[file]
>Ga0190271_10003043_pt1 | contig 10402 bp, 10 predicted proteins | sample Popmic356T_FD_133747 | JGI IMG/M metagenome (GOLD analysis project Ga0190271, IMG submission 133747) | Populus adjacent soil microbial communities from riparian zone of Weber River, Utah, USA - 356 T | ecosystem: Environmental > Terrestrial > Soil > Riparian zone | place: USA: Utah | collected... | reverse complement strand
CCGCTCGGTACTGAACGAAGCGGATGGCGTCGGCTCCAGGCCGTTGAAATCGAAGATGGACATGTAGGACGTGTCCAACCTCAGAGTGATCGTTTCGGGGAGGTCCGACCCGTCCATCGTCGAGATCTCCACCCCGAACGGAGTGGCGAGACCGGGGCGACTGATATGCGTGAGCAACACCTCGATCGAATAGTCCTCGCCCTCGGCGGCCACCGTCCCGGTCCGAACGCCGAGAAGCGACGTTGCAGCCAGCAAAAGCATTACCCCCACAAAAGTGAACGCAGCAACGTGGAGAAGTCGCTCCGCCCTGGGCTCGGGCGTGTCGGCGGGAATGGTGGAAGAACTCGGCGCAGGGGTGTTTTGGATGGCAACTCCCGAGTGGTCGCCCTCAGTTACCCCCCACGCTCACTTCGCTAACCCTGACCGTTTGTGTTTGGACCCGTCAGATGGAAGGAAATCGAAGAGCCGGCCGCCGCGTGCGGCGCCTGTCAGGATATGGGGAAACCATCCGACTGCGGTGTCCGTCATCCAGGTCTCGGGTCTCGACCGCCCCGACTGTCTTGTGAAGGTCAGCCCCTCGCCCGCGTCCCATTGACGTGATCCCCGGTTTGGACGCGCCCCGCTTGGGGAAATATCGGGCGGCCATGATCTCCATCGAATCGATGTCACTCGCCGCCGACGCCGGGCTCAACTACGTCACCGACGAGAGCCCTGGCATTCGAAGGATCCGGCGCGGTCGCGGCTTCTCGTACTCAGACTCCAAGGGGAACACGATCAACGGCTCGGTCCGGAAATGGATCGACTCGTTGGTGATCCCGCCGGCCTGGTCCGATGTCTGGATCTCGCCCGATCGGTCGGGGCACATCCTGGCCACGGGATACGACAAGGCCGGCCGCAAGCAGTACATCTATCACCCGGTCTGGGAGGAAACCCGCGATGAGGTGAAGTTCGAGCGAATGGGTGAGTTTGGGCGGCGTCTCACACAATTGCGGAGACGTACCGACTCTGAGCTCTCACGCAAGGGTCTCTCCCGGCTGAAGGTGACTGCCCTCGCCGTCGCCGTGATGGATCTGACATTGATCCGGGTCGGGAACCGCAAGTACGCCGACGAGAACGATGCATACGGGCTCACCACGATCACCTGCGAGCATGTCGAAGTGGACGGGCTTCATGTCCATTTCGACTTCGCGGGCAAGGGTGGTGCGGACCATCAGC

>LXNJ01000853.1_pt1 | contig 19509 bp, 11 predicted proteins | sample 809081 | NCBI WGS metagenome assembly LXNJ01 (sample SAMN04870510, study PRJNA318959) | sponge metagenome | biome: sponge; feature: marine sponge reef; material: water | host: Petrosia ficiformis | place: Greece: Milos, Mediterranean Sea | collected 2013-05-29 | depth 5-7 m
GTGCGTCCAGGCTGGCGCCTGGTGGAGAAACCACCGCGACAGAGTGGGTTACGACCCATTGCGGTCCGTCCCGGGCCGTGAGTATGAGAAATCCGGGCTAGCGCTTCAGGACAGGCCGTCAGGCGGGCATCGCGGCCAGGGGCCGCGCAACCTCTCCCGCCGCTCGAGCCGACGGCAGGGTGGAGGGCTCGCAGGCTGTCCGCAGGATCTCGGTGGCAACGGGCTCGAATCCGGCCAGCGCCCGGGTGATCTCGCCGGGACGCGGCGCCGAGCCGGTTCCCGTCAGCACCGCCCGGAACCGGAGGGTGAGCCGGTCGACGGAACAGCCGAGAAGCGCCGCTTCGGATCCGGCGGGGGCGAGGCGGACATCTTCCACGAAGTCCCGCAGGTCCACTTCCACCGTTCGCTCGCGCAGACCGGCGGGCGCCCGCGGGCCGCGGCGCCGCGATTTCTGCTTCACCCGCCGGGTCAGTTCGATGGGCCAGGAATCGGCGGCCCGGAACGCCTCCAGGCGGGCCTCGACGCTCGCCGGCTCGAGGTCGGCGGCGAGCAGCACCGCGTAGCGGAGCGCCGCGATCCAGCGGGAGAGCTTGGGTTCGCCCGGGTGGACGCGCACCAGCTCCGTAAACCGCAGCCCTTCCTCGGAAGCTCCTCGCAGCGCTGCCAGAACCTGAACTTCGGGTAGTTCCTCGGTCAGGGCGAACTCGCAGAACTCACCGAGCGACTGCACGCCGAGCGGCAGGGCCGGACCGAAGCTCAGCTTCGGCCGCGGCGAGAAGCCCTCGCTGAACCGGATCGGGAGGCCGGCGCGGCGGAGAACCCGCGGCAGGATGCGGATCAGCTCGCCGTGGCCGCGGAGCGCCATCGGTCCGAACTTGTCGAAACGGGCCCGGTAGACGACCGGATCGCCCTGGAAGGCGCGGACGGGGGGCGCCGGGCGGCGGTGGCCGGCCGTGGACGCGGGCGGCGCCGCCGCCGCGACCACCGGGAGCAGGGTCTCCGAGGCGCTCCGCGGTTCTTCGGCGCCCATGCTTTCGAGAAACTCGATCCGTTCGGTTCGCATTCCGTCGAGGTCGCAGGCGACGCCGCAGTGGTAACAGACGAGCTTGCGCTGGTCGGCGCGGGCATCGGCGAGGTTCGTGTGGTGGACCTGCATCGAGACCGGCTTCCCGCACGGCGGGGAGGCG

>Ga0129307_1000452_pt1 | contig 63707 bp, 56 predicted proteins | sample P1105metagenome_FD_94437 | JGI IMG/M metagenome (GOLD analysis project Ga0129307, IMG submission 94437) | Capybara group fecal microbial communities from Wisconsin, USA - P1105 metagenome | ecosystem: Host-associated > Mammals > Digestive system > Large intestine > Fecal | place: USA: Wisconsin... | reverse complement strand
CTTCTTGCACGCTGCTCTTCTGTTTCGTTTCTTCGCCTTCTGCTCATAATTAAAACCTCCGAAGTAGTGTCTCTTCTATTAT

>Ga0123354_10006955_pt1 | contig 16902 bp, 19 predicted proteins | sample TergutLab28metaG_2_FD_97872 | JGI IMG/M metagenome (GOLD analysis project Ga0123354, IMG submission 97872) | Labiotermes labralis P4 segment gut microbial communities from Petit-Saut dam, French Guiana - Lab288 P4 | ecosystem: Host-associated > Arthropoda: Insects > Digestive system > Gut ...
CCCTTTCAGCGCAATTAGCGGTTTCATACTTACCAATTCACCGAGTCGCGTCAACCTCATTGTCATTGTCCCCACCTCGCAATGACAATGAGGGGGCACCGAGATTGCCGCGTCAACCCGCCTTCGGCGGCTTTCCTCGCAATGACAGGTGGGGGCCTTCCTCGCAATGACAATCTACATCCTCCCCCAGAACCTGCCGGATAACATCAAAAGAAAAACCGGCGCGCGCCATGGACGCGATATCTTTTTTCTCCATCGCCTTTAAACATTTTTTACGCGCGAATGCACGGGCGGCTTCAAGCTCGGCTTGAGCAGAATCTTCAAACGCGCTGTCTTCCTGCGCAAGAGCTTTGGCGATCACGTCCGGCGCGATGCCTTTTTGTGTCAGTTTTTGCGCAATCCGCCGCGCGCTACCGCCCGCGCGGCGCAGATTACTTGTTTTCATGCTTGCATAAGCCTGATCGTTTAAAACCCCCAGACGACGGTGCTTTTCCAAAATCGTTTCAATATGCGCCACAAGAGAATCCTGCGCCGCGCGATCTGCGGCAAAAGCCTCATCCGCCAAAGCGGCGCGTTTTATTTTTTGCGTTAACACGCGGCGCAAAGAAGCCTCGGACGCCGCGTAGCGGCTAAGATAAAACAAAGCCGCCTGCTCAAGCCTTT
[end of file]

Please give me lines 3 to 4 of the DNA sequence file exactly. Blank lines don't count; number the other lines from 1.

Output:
>LXNJ01000853.1_pt1 | contig 19509 bp, 11 predicted proteins | sample 809081 | NCBI WGS metagenome assembly LXNJ01 (sample SAMN04870510, study PRJNA318959) | sponge metagenome | biome: sponge; feature: marine sponge reef; material: water | host: Petrosia ficiformis | place: Greece: Milos, Mediterranean Sea | collected 2013-05-29 | depth 5-7 m
GTGCGTCCAGGCTGGCGCCTGGTGGAGAAACCACCGCGACAGAGTGGGTTACGACCCATTGCGGTCCGTCCCGGGCCGTGAGTATGAGAAATCCGGGCTAGCGCTTCAGGACAGGCCGTCAGGCGGGCATCGCGGCCAGGGGCCGCGCAACCTCTCCCGCCGCTCGAGCCGACGGCAGGGTGGAGGGCTCGCAGGCTGTCCGCAGGATCTCGGTGGCAACGGGCTCGAATCCGGCCAGCGCCCGGGTGATCTCGCCGGGACGCGGCGCCGAGCCGGTTCCCGTCAGCACCGCCCGGAACCGGAGGGTGAGCCGGTCGACGGAACAGCCGAGAAGCGCCGCTTCGGATCCGGCGGGGGCGAGGCGGACATCTTCCACGAAGTCCCGCAGGTCCACTTCCACCGTTCGCTCGCGCAGACCGGCGGGCGCCCGCGGGCCGCGGCGCCGCGATTTCTGCTTCACCCGCCGGGTCAGTTCGATGGGCCAGGAATCGGCGGCCCGGAACGCCTCCAGGCGGGCCTCGACGCTCGCCGGCTCGAGGTCGGCGGCGAGCAGCACCGCGTAGCGGAGCGCCGCGATCCAGCGGGAGAGCTTGGGTTCGCCCGGGTGGACGCGCACCAGCTCCGTAAACCGCAGCCCTTCCTCGGAAGCTCCTCGCAGCGCTGCCAGAACCTGAACTTCGGGTAGTTCCTCGGTCAGGGCGAACTCGCAGAACTCACCGAGCGACTGCACGCCGAGCGGCAGGGCCGGACCGAAGCTCAGCTTCGGCCGCGGCGAGAAGCCCTCGCTGAACCGGATCGGGAGGCCGGCGCGGCGGAGAACCCGCGGCAGGATGCGGATCAGCTCGCCGTGGCCGCGGAGCGCCATCGGTCCGAACTTGTCGAAACGGGCCCGGTAGACGACCGGATCGCCCTGGAAGGCGCGGACGGGGGGCGCCGGGCGGCGGTGGCCGGCCGTGGACGCGGGCGGCGCCGCCGCCGCGACCACCGGGAGCAGGGTCTCCGAGGCGCTCCGCGGTTCTTCGGCGCCCATGCTTTCGAGAAACTCGATCCGTTCGGTTCGCATTCCGTCGAGGTCGCAGGCGACGCCGCAGTGGTAACAGACGAGCTTGCGCTGGTCGGCGCGGGCATCGGCGAGGTTCGTGTGGTGGACCTGCATCGAGACCGGCTTCCCGCACGGCGGGGAGGCG